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The Camera-Check of Perceptions

Oh, the many ways we express our situations……”she jumped down my throat”, “he went off the deep end”, “they had a fit”,  “she just blew up”.  In almost all cases, these are inaccurate descriptions of what happened.  “But, come on“,  you say, “we all know they’re not true..it‘s just semantics.“   Truth is “in emotional and behavioral self control, it isn’t just semantics – it’s all semantics” (Maxie C Maultsby, MD).
The Camera Check of Perceptions (Maultsby, 1984) makes people aware of mental images that do not describe obvious facts.  The human brain and a camera are very much alike in that they produce a visual image.  The camera does not add, delete or edit the image.  The human brain, on the other hand, has more features.  It adds to, subtracts from, or changes the image based on our perceived notions, beliefs or what we already think of what we are seeing.  In fact, “what people see is never right before their eyes; it’s always a mental picture or image formed in the back of their brain.”
Take a Picture

Using the Camera Check of Perceptions technique helps people make sure their brain is working at least as accurately as a simple camera would work.  If you were to take a picture (camera check) of the events expressed in paragraph 1, would it  accurately describe what was happening?  Of course not.  These irrational metaphors cause thinking that does not mean what we say and does not say what we mean.  Why are these inaccuracies problematic?  Because they trigger different (usually more negative) emotional feelings than the ones people would have if they say what they mean and mean what they say.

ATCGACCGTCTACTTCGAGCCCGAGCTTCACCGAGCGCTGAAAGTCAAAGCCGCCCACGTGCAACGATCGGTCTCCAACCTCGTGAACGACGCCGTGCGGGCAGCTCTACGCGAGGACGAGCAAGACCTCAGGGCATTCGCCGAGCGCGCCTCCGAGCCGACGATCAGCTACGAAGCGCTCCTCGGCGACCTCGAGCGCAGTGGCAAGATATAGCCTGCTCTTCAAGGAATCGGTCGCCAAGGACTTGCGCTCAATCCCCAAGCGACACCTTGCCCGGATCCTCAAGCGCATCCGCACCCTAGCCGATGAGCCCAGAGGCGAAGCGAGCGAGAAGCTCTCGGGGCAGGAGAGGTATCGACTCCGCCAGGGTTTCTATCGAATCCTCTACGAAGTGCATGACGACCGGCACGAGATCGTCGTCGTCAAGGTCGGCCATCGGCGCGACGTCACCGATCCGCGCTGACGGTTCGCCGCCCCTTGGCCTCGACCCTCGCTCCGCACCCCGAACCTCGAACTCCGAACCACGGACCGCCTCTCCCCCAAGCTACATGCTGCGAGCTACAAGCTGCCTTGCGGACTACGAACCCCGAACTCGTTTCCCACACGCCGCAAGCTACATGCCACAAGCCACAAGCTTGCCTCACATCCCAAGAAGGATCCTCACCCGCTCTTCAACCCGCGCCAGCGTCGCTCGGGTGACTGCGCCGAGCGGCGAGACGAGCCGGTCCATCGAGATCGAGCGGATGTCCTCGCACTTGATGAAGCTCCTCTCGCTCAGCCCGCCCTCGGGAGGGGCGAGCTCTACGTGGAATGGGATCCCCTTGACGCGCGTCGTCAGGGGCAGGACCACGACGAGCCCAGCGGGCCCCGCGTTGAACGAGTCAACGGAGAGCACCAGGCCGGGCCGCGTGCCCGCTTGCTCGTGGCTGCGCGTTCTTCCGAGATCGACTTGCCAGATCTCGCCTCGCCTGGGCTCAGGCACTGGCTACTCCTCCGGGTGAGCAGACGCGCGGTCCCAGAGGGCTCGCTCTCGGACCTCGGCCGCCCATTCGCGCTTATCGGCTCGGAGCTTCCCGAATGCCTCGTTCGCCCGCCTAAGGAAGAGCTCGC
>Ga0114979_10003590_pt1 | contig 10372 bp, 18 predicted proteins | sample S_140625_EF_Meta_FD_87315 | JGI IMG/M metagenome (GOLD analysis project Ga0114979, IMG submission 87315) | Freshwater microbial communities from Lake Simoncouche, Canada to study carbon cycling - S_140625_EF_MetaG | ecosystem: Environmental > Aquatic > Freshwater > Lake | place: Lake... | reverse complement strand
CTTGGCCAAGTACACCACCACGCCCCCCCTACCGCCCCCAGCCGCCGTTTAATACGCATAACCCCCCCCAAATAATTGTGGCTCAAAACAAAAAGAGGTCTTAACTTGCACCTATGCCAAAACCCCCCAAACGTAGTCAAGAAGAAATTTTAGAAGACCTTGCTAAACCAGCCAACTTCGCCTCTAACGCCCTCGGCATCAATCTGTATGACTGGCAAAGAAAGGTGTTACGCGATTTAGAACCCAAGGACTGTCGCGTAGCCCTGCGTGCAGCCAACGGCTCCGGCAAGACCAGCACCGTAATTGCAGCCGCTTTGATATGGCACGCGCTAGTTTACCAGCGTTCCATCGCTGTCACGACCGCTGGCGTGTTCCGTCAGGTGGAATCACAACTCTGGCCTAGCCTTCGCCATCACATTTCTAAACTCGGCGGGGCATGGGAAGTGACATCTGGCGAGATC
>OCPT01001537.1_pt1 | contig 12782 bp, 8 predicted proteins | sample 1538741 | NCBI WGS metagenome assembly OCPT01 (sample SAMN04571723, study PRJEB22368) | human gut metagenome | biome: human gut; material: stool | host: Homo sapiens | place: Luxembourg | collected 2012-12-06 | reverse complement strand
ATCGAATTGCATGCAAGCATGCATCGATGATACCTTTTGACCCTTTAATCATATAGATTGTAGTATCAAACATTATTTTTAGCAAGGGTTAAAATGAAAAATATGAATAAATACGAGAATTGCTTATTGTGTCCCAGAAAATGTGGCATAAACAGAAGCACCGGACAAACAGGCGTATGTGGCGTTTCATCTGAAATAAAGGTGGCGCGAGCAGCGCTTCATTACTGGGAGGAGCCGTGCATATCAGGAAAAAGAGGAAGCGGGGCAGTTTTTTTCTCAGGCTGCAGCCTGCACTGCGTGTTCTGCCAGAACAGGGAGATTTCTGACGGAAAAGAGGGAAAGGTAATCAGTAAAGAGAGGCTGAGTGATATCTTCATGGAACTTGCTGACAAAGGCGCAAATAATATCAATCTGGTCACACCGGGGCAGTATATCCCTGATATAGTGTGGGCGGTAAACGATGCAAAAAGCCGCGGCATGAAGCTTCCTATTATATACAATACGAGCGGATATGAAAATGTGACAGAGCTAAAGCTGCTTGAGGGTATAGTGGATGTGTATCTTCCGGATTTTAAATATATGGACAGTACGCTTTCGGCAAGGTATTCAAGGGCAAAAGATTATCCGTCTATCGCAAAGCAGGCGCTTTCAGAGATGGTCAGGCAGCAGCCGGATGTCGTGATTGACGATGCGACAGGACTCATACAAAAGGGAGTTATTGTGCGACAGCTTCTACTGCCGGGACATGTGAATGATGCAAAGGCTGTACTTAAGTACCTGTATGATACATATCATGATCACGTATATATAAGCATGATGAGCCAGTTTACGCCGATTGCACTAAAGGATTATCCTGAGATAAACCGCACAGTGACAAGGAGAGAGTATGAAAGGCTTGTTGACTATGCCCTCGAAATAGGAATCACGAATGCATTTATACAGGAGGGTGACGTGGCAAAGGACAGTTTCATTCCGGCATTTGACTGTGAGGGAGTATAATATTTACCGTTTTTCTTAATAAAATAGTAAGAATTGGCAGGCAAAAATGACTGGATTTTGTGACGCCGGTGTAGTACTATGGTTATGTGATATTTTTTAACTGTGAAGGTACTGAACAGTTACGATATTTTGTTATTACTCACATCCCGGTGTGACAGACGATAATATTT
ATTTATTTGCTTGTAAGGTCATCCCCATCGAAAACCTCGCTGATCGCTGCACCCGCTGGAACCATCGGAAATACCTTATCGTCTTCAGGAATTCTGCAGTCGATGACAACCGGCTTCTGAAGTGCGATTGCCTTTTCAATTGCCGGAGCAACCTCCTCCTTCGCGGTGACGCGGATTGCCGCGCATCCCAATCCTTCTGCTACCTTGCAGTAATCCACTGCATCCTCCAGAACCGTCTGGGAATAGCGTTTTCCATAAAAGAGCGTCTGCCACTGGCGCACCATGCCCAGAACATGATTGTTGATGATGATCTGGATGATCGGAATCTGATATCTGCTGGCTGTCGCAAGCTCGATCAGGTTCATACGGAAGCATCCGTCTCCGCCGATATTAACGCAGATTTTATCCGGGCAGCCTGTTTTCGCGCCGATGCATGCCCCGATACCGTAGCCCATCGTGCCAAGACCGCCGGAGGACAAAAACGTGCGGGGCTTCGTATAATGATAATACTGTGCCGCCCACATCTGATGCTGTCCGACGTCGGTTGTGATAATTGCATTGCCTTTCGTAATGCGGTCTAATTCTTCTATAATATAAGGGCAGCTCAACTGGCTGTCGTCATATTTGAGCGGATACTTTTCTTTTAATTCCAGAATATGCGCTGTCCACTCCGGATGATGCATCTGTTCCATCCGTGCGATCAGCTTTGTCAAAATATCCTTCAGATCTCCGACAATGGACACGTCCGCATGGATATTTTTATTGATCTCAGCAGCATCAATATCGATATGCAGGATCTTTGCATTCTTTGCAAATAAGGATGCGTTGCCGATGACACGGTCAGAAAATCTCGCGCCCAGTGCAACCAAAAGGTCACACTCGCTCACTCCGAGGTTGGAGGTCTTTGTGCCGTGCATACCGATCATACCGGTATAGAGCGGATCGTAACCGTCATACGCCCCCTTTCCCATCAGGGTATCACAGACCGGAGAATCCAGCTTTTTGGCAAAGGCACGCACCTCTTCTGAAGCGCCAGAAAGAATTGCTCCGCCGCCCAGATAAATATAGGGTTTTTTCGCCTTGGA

Example: Your spouse comes home from work and exclaims, “My boss really chewed me out today.”   Unless the camera check of perceptions shows his boss taking a bite out of him, this is a false description of what happened.  Maybe it gave a greater impact in the telling, but it also impacted  more negative emotional and behavioral consequences.  Whereas a more accurate description, “My boss had some critical opinions of my work today” is less demoralizing and can result in a manageable self-appraisal.
Most of us – most often –  carefully select the words we say to others.  We understand how the words we say directly influence the way others feel and act towards us.  The words we use to talk to ourselves directly influence our feelings and actions towards ourselves.  Click the camera for accuracy…
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